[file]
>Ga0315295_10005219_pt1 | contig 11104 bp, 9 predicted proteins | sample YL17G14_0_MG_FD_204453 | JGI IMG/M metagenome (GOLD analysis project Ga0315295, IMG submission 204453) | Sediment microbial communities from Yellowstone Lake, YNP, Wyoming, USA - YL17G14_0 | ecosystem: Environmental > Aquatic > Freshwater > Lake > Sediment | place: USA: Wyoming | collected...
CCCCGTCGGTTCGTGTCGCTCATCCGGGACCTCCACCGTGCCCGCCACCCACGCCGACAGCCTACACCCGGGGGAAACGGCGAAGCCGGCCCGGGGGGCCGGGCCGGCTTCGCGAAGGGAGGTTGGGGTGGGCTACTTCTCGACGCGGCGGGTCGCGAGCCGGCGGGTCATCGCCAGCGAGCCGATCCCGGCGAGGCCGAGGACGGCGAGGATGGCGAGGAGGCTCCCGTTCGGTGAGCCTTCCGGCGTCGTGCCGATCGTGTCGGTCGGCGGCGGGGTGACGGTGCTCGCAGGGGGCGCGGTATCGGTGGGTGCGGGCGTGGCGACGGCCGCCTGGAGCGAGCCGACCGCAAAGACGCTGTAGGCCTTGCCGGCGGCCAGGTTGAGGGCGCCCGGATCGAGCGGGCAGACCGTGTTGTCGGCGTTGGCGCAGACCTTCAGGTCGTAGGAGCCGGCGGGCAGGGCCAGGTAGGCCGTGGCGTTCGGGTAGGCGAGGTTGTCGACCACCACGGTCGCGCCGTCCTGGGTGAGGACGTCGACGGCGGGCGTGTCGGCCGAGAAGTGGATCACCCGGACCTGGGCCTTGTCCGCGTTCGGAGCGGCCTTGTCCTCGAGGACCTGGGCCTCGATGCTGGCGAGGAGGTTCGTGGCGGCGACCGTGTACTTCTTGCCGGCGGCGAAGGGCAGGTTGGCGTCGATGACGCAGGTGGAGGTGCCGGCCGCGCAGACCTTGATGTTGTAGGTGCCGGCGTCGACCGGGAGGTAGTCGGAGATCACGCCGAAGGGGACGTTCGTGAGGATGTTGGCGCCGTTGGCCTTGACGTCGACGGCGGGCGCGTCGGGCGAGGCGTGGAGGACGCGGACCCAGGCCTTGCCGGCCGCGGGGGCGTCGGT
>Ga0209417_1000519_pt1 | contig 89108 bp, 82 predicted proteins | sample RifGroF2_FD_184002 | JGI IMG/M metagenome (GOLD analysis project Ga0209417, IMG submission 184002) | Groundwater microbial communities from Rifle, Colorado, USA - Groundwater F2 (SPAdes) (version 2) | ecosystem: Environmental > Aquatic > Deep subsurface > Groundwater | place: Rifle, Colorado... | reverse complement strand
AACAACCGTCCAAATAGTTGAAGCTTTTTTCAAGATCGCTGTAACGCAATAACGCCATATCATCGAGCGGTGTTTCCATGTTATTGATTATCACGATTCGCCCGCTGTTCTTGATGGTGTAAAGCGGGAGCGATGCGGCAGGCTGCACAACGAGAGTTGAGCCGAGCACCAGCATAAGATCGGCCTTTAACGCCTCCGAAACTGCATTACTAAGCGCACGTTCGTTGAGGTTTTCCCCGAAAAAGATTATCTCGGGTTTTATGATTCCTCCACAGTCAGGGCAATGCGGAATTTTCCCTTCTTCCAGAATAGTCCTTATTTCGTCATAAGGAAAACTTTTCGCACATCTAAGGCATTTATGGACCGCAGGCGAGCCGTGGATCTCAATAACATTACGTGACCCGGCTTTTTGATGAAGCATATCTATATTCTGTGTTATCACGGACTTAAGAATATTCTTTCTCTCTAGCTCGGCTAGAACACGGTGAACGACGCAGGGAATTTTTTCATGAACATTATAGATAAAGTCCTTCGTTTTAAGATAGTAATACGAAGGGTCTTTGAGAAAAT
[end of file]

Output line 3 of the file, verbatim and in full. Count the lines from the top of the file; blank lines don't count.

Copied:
>Ga0209417_1000519_pt1 | contig 89108 bp, 82 predicted proteins | sample RifGroF2_FD_184002 | JGI IMG/M metagenome (GOLD analysis project Ga0209417, IMG submission 184002) | Groundwater microbial communities from Rifle, Colorado, USA - Groundwater F2 (SPAdes) (version 2) | ecosystem: Environmental > Aquatic > Deep subsurface > Groundwater | place: Rifle, Colorado... | reverse complement strand